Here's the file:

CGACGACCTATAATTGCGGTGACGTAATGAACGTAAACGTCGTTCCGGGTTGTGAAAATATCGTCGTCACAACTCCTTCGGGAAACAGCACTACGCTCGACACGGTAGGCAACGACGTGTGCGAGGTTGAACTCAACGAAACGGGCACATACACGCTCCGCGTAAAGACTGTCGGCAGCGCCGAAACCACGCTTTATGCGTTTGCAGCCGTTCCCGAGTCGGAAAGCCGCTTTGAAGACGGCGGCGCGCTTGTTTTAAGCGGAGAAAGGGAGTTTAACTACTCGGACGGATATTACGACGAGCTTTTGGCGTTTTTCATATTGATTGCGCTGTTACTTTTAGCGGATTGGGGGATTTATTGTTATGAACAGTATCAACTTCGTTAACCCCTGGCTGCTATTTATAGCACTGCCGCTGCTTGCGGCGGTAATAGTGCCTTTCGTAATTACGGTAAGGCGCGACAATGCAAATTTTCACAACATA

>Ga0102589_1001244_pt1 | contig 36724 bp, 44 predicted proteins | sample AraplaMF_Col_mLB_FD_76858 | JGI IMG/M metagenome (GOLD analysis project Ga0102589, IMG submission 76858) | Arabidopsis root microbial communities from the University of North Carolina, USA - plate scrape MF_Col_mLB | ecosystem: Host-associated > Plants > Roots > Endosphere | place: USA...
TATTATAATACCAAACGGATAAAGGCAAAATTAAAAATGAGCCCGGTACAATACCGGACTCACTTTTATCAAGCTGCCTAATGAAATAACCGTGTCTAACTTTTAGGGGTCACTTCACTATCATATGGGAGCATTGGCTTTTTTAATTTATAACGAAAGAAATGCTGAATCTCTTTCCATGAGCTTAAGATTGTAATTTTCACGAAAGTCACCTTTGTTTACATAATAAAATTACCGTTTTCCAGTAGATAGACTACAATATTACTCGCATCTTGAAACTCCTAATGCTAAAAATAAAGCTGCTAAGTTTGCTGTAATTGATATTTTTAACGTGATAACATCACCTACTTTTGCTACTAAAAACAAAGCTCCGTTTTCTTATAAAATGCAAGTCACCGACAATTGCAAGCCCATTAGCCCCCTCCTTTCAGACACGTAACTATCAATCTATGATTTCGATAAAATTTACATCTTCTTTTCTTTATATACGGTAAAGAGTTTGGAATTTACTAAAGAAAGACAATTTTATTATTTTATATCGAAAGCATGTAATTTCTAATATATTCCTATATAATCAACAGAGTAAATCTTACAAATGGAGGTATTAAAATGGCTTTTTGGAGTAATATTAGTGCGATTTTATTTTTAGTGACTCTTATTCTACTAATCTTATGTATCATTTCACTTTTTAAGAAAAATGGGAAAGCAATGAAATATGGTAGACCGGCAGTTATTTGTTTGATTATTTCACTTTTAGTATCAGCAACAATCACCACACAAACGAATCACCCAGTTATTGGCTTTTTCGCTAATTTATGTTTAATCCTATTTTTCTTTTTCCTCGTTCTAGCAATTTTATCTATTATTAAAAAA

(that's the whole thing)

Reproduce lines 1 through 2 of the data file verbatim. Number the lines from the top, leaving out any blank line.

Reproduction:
CGACGACCTATAATTGCGGTGACGTAATGAACGTAAACGTCGTTCCGGGTTGTGAAAATATCGTCGTCACAACTCCTTCGGGAAACAGCACTACGCTCGACACGGTAGGCAACGACGTGTGCGAGGTTGAACTCAACGAAACGGGCACATACACGCTCCGCGTAAAGACTGTCGGCAGCGCCGAAACCACGCTTTATGCGTTTGCAGCCGTTCCCGAGTCGGAAAGCCGCTTTGAAGACGGCGGCGCGCTTGTTTTAAGCGGAGAAAGGGAGTTTAACTACTCGGACGGATATTACGACGAGCTTTTGGCGTTTTTCATATTGATTGCGCTGTTACTTTTAGCGGATTGGGGGATTTATTGTTATGAACAGTATCAACTTCGTTAACCCCTGGCTGCTATTTATAGCACTGCCGCTGCTTGCGGCGGTAATAGTGCCTTTCGTAATTACGGTAAGGCGCGACAATGCAAATTTTCACAACATA

>Ga0102589_1001244_pt1 | contig 36724 bp, 44 predicted proteins | sample AraplaMF_Col_mLB_FD_76858 | JGI IMG/M metagenome (GOLD analysis project Ga0102589, IMG submission 76858) | Arabidopsis root microbial communities from the University of North Carolina, USA - plate scrape MF_Col_mLB | ecosystem: Host-associated > Plants > Roots > Endosphere | place: USA...